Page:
Indonesia is making some progress in countering violent extremism, argues this report, but more through community efforts than through government programs.
Indonesia is making some headway in countering violent extremism but not through government programs. Some prisoners have moderated their views through discussions with fellow inmates and their own self-awareness. Communities have taken back radical mosques on their own without help from counter-terrorism agencies. In general, the twin goals of “deradicalisation” (persuading extremists, especially prisoners convicted of terrorism, to move away from violence) and “counter-radicalisation” (immunising communities against extremist ideology and preventing new recruitment) have not been well-served by top-down programs heavy on rhetoric and formal meetings, divorced from detailed knowledge of radical networks. The challenge is to understand when, why and how individuals and communities resist on their own and see if there are any lessons that can be replicated.
The National Anti-Terrorism Agency (Badan Nasional untuk Penanggulangan Terorisme, BNPT) has not been as effective as hoped. Some of its problems on the prevention side are not of its own making. There is still no consensus in the broader Muslim community about what constitutes extremism; radicalism in defence of the faith is considered laudable in many quarters. The BNPT structure effectively puts the police in charge of intelligence and operations and the military in charge of prevention, which does not make for smooth cooperation. All the law enforcement officers with direct field experience went to the first, leaving prevention to newcomers who had no personal knowledge of networks, prisoners or available data. Prevention officials still complain that funds have been slow in coming, hampering their work. Many agencies and ministries that BNPT is supposed to be coordinating have little interest either in the subject of countering extremism or in being coordinated.
Questions remain, however, over BNPT’s ability to target programs effectively. In its 2014 “National Program for Preventing Terrorism” for example, BNPT identifies prisons, mosques, schools and media as the key areas for work. These are the right areas, but the activities proposed are mostly meetings and generic training of trainers without honing in on particular institutions and individuals known to be propagating extremism. The design of prevention programs could benefit from more systematic study of the case dossiers of the almost 800 individuals indicted on terrorism charges since 2002. It could also benefit from better analysis of the ideological arguments used against violence within the radical community that some convicted terrorists have found persuasive and more in-depth study of successful cases of community rejection of radical teachings.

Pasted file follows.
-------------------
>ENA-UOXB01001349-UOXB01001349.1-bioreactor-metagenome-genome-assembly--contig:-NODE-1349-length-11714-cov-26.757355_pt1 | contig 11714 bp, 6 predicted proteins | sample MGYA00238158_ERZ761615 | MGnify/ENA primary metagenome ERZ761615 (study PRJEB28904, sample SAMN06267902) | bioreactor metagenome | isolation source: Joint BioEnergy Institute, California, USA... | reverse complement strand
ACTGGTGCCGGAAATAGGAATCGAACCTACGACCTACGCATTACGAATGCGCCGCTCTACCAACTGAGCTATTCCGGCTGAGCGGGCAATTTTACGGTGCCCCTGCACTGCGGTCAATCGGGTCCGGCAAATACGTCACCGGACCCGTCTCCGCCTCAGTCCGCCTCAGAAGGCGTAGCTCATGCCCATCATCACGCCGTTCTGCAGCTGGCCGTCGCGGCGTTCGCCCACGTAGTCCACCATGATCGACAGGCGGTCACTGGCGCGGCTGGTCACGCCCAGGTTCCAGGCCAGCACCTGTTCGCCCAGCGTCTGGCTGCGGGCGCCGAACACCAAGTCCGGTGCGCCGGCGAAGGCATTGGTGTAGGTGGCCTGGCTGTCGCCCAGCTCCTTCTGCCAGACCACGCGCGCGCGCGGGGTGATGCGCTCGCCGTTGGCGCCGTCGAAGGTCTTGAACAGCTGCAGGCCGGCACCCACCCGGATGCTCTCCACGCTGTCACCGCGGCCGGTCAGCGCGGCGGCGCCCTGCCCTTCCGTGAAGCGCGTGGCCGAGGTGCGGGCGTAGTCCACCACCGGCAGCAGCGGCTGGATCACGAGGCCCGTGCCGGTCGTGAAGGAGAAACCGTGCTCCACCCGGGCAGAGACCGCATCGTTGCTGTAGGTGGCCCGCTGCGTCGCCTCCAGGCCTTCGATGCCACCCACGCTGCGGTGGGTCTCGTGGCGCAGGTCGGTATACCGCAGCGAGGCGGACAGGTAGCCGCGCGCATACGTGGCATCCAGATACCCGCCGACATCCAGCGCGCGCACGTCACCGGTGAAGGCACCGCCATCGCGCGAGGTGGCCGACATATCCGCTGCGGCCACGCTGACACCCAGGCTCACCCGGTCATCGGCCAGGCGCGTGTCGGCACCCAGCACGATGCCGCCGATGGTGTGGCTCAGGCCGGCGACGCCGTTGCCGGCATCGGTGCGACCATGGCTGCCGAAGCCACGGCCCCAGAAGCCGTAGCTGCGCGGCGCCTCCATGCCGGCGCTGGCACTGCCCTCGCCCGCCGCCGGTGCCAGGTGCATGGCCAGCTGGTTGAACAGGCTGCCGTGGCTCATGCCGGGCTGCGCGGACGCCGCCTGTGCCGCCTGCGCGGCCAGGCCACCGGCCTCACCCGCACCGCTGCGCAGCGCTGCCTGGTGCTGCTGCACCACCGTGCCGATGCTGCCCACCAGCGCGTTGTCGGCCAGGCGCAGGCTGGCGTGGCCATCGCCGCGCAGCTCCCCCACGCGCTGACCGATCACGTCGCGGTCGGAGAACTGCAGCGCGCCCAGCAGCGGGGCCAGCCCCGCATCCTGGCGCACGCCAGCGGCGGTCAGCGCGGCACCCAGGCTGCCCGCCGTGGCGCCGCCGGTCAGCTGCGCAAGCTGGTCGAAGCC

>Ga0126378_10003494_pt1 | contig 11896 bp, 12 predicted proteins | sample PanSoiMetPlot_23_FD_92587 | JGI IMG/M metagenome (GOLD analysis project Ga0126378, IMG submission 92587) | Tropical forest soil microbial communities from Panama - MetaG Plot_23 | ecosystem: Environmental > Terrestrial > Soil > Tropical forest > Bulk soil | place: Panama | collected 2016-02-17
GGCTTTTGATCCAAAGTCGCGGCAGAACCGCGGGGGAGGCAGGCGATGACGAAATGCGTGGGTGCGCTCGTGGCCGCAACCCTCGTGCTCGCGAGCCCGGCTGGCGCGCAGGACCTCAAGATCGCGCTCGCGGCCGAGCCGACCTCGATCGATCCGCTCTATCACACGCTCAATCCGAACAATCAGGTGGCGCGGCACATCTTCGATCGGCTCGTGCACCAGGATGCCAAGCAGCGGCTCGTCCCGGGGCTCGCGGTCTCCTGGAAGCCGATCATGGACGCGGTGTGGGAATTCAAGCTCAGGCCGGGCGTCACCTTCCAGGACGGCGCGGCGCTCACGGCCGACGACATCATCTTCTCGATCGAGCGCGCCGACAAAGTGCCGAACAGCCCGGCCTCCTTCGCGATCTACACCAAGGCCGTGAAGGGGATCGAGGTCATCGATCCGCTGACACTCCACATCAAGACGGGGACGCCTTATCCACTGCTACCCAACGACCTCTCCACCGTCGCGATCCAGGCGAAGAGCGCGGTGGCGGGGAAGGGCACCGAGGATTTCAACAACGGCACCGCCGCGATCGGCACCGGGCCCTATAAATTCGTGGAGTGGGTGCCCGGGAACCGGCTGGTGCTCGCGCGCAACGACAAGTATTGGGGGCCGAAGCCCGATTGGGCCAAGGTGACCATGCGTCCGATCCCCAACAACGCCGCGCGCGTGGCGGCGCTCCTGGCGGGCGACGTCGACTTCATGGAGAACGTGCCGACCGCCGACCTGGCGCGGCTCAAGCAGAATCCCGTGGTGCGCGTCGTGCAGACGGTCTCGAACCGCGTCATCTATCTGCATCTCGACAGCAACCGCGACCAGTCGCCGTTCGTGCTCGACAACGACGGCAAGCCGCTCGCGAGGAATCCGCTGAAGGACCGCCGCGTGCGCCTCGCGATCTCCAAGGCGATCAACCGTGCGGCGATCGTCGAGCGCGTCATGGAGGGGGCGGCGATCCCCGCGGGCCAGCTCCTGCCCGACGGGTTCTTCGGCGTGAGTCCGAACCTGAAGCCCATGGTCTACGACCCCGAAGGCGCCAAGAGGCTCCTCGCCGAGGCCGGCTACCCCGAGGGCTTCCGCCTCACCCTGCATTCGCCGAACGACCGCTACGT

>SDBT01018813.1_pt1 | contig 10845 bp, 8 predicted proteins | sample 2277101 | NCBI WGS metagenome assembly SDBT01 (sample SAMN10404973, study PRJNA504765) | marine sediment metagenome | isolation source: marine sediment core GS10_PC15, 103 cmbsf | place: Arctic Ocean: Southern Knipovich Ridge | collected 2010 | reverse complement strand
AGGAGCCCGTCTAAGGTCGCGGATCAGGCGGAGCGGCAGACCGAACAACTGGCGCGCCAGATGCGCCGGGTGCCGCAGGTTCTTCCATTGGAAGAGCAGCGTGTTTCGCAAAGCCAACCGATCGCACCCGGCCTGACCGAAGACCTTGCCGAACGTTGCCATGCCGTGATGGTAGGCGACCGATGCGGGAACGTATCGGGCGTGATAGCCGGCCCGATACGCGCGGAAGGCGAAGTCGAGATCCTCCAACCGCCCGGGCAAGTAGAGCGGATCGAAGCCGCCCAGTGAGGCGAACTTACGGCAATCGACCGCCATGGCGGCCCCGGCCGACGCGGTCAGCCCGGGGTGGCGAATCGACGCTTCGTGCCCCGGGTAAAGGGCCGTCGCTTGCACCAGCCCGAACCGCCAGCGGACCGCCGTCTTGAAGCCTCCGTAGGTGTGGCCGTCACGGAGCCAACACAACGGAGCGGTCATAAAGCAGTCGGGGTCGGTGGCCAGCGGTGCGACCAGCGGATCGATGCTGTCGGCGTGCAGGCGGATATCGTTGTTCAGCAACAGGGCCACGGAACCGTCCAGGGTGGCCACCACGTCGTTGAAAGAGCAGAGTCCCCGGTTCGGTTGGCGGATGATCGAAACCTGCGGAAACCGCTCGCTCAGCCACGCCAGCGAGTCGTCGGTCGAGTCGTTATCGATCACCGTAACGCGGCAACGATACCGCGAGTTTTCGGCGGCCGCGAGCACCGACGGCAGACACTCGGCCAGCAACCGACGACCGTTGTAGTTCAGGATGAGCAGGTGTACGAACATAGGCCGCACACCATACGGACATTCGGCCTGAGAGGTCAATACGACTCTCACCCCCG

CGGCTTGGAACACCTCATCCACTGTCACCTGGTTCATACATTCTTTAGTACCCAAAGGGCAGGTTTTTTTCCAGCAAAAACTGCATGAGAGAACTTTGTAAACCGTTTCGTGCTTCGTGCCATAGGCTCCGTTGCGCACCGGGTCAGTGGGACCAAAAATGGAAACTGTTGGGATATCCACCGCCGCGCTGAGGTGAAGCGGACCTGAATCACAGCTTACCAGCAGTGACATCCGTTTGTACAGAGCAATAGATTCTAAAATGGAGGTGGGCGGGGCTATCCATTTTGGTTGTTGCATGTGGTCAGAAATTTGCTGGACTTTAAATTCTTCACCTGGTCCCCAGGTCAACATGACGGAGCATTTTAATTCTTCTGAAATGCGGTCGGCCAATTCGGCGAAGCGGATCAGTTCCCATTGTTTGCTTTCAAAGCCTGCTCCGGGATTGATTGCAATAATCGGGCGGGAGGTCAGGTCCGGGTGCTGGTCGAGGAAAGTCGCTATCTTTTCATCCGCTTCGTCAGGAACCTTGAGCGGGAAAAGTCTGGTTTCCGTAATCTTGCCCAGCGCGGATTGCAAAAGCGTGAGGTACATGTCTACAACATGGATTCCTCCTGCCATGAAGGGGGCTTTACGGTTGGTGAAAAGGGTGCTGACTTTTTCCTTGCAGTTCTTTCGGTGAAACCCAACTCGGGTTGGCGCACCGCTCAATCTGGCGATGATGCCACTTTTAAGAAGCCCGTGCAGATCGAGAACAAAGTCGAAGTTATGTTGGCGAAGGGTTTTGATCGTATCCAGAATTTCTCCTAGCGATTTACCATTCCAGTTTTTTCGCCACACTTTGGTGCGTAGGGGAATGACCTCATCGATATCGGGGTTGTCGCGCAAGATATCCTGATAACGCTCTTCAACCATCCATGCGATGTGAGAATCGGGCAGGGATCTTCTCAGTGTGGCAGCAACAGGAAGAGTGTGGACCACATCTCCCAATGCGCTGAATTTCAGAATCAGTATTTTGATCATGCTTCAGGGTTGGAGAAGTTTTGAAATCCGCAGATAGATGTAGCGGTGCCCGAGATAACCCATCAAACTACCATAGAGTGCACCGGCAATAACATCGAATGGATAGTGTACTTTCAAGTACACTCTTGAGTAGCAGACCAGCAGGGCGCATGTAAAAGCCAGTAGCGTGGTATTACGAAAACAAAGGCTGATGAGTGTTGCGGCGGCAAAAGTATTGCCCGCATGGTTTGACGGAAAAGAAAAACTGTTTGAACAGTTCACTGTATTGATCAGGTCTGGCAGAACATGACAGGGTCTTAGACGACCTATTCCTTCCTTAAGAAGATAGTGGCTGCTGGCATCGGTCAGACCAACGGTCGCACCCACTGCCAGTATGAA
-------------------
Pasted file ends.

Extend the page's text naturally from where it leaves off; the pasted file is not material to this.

This report examines the government prevention program to date while also looking at examples of non-government and community-based initiatives to counter violent extremism. When well-planned and implemented, the latter can be very effective, but in some cases, they turn into exercises in vigilantism that are as ugly when mobilised against extremists as when directed against religious minorities. BNPT’s programs to date may be weak but a national agency is still needed to coordinate and share information across agencies; develop policies designed to discourage advocacy of violence; and help community leaders develop strategies. Unless programs in all of these areas are based on detailed knowledge about how and where radicalisation takes place, however, they are not likely to be productive. As a new government takes office later this year, it might consider a restructuring of BNPT to remove the divide between intelligence/operations and prevention.